The full title to this manuscript is A glance into the great south-east, or, Clarke County, Alabama, and Its Surroundings, from 1540 to 1877. He called the title “A glance into the great south-east” in part because the reader should be able to form a full and correct idea of the early settlement, the productions, and the present  condition of that larger region characterized by the growth of the long leaf pine, and of that still larger region known as the cotton-growing belt of the United States, at least of that portion of it lying east of the Mississippi river. As such, this work is largely an historic writing which should shine light on your ancestors situation in Clarke County, Alabama during the time period up to 1877. It gives fodder to the stories you will want to write and tell. Sprinkled throughout the manuscript, however, are tidbits about this person or that, and in those tidbits you may find out things you never knew about your family.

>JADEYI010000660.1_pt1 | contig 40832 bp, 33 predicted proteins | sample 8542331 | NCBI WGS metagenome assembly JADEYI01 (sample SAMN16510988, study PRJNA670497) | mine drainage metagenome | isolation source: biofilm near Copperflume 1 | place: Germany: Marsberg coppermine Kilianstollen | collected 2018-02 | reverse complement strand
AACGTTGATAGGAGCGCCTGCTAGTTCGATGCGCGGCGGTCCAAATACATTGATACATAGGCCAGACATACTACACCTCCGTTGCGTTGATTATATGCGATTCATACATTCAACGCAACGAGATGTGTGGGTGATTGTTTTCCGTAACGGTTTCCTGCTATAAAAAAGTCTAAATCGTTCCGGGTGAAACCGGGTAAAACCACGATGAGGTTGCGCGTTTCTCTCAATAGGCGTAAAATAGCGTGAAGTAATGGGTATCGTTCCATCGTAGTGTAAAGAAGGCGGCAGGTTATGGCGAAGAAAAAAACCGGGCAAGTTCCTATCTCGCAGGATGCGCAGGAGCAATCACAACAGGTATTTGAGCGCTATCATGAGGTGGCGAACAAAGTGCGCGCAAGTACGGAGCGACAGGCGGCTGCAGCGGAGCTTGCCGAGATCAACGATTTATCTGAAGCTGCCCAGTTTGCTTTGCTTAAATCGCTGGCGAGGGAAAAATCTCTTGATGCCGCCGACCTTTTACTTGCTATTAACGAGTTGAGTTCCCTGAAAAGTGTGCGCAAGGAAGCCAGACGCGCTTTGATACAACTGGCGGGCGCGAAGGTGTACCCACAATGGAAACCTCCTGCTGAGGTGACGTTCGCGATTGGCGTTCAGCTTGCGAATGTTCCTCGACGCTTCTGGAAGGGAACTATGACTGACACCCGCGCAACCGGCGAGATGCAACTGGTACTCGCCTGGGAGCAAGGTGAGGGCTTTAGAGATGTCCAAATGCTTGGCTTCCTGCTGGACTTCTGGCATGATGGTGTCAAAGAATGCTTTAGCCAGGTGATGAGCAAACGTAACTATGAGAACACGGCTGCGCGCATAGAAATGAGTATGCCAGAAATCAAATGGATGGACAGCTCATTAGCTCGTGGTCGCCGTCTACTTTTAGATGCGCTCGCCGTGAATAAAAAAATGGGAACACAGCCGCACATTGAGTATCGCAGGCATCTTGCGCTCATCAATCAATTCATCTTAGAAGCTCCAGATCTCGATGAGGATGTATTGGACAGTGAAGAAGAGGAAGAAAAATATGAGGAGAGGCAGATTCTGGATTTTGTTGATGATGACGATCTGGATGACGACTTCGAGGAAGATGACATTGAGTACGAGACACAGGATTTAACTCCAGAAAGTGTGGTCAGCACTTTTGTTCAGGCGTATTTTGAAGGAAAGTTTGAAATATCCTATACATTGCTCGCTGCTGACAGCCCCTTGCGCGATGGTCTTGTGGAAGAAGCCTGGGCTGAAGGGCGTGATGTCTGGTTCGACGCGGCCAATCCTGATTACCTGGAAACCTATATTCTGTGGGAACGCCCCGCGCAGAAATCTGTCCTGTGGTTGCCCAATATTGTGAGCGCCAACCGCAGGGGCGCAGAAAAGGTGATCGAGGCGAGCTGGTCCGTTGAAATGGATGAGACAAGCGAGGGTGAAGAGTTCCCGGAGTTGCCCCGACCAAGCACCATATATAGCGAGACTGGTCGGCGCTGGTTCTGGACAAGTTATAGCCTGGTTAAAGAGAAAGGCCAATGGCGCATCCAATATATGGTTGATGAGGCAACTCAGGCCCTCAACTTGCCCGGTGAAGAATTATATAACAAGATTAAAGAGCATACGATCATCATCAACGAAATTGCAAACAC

The Spanish took a number of censuses during their periods of colonial control (1565-1763 and 1783-1821). The following is an extraction of the 1789 census for the area known as Tombigkee District or Tombigbee District.
Dr. John W. Davis, a retired physician and surgeon of Autauga county, Alabama, was born here in 1838, the son of Benjamin, born in Brunswick county, Virginia, in 1789, and Martha (Taylor) Davis, born in Oglethorpe county, Georgia, in 1797. Maj. Benjamin Davis was a soldier of the war of 1812 and was one of the pioneer settlers of Autauga county, having come here in the year 1818 or 1819; here he married, and became quite popular — at one time representing Autauga county in the state legislature and at another time serving as tax collector. He was a well-to-do …